Transportation is another big problem. Kids walk 2-3 kilometers or more to and from school every day. They have to cross rivers and climb hills with their bookbags. The ones that can afford it take a tricycle, but that is a luxury. Schools are sometimes too far for the most remote communities to practically access. So the families can’t afford to pay and the children are pulled from school.
It seems like an intractable problem. Corruption in the education bureaucracy and a lack of resources make delivering a high-quality education to all Filipinos a challenge. Microfinance is one way to help. With the assistance of microcredit loans, women can pay for the education of their children – to purchase uniforms, textbooks, lunches, and rides to school. Also, by creating another source of income other than farming, the children do not have to come help the family work the fields. When I talk to NWTF clients about their dreams, they unfailingly say they hope for their children to “finish their studies.” History has shown that it is an achievable goal. But real systemic change needs to come from above. As long as corruption and bureaucracy paralyzes the system, the goal of delivering a decent education to children – which pays dividends to the country in the long run – will remain out of reach.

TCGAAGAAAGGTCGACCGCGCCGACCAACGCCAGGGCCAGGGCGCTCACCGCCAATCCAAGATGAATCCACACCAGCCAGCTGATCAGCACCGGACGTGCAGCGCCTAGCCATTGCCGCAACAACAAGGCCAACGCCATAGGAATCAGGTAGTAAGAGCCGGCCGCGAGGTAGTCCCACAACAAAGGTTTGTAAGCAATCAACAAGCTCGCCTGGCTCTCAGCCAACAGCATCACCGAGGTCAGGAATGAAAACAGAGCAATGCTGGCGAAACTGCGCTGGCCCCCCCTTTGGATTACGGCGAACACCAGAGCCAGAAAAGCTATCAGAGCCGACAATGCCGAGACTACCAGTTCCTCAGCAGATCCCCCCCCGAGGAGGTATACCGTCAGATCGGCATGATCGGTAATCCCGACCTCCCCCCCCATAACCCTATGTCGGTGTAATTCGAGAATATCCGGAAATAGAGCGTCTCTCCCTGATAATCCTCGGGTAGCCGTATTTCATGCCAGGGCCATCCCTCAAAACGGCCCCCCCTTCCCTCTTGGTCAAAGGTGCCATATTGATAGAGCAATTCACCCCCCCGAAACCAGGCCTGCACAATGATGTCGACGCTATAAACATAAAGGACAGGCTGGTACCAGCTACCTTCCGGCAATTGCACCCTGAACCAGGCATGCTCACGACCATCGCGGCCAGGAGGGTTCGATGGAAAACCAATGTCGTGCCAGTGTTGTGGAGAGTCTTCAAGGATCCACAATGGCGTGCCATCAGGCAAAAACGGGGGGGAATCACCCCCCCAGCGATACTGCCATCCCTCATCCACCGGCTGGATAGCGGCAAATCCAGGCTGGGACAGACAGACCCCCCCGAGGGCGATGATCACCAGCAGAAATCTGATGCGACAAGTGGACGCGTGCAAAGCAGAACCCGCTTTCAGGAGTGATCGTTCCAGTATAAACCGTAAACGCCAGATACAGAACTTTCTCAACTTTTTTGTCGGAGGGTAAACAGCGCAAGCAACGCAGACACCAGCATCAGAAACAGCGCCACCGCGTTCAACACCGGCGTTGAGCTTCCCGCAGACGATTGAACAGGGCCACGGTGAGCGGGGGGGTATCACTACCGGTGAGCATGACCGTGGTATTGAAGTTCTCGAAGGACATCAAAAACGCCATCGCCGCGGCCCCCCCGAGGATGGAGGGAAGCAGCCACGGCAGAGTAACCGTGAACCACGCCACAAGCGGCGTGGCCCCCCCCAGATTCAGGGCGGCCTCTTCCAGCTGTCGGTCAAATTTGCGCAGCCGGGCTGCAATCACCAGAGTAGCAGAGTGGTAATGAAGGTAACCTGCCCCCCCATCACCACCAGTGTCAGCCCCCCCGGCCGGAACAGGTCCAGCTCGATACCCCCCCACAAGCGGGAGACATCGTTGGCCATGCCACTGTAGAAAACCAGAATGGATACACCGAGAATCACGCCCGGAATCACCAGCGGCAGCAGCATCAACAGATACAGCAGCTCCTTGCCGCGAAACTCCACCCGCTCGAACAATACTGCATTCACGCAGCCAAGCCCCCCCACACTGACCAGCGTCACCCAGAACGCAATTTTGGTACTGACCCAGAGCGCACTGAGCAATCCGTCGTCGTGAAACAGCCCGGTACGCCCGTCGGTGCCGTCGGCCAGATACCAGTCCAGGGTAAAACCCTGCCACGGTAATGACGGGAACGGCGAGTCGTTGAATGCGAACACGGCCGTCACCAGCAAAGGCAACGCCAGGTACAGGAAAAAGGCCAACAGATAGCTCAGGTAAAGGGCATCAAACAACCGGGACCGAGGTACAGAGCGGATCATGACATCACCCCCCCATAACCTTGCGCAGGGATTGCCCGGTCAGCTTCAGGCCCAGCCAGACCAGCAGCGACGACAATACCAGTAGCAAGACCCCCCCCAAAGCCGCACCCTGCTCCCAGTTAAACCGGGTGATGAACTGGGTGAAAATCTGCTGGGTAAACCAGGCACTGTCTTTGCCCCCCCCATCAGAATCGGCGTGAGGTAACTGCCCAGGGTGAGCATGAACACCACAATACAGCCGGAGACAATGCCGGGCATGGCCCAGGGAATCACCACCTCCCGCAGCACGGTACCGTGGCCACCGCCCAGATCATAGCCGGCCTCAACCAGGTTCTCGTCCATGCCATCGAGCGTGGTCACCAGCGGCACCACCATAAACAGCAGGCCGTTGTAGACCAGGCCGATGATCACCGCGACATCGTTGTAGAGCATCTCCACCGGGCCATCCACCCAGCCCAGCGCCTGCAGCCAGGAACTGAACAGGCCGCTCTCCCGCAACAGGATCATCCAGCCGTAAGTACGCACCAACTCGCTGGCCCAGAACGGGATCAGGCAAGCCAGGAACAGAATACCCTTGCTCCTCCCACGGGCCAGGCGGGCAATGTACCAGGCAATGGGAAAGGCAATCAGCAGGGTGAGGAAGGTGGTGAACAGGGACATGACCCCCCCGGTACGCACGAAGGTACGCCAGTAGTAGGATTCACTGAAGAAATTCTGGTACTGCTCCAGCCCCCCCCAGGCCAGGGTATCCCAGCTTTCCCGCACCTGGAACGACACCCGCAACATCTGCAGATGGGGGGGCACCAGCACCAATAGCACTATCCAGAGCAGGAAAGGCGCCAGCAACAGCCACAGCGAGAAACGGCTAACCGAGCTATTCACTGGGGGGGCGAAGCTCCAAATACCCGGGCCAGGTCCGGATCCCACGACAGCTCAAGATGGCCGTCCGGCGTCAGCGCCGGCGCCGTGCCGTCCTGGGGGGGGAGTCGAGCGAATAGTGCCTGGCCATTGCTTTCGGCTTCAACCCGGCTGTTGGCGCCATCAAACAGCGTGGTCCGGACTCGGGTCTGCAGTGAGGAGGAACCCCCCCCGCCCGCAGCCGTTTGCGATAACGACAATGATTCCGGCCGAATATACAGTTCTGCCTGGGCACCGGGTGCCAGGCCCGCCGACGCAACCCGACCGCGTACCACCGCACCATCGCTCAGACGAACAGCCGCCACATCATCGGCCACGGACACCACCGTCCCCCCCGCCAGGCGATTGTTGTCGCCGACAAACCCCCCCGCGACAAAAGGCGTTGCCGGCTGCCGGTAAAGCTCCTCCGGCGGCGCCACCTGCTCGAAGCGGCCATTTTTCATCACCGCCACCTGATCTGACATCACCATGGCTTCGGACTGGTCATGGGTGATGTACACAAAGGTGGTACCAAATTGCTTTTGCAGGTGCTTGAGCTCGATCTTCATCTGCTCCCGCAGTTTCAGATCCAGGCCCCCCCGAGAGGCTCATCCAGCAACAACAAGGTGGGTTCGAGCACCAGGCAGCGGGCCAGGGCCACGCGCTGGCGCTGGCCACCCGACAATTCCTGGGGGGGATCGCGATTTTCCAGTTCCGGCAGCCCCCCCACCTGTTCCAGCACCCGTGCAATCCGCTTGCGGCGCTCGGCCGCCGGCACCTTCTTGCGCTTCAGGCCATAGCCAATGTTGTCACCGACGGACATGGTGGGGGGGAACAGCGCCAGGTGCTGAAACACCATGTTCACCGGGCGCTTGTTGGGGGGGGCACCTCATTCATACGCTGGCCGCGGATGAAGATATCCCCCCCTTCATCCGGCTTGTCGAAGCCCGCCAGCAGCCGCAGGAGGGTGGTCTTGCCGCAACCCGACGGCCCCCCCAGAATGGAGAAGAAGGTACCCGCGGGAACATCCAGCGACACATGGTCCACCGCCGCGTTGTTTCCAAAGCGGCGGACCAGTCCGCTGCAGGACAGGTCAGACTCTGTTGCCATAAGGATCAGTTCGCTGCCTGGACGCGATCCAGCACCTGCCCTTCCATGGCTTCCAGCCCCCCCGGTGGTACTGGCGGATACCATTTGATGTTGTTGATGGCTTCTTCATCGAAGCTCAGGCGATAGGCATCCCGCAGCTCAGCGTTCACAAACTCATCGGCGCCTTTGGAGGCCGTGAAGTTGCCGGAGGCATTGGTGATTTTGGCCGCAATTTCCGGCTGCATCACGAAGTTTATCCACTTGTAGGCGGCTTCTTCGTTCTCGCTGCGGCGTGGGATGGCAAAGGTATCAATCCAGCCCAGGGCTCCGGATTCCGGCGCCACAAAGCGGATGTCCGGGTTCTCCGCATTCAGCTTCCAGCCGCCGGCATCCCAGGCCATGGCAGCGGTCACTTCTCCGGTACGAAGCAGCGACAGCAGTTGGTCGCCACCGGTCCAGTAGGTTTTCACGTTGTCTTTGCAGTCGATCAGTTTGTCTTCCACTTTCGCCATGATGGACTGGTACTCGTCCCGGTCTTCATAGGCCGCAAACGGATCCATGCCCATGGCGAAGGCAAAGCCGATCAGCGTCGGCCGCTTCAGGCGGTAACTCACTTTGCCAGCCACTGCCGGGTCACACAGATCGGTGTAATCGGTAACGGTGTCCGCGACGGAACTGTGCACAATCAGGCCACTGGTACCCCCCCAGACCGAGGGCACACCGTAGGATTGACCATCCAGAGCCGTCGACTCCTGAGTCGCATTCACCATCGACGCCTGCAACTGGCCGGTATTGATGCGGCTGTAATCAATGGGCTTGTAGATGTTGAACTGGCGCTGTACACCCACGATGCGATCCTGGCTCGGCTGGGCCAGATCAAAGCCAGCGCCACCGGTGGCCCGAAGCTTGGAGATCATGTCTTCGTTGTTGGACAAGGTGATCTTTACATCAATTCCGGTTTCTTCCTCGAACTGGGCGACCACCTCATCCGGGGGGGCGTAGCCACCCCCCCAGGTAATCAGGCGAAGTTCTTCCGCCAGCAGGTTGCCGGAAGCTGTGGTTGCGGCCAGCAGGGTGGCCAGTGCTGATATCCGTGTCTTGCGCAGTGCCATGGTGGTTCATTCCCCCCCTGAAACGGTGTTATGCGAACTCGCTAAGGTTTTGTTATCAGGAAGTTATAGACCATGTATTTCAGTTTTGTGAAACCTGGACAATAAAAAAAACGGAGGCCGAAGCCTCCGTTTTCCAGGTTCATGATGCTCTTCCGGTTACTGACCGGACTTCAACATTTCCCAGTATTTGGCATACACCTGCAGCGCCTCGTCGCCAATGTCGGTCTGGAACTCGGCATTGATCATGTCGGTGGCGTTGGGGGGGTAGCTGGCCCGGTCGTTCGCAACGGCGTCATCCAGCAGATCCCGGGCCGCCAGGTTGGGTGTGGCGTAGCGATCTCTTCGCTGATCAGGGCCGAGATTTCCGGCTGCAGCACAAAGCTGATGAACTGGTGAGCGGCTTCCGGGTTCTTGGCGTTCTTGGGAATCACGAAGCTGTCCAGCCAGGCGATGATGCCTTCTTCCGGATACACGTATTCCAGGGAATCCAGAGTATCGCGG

For the rural poor, non-profits exist to help in the mission of education. While looking up pictures for this post, I came across a Filipino organization called the Gamot Cogon (“Grass Roots”) Institute:
The Gamot Cogon Institute (a non-stock, non-profit organization) is an Iloilo-based cultural institution working to transform society through human development approaches including education and training. GCI also prototypes or demonstrates alternative approaches to education, agriculture, health, and full human development.
Very cool stuff.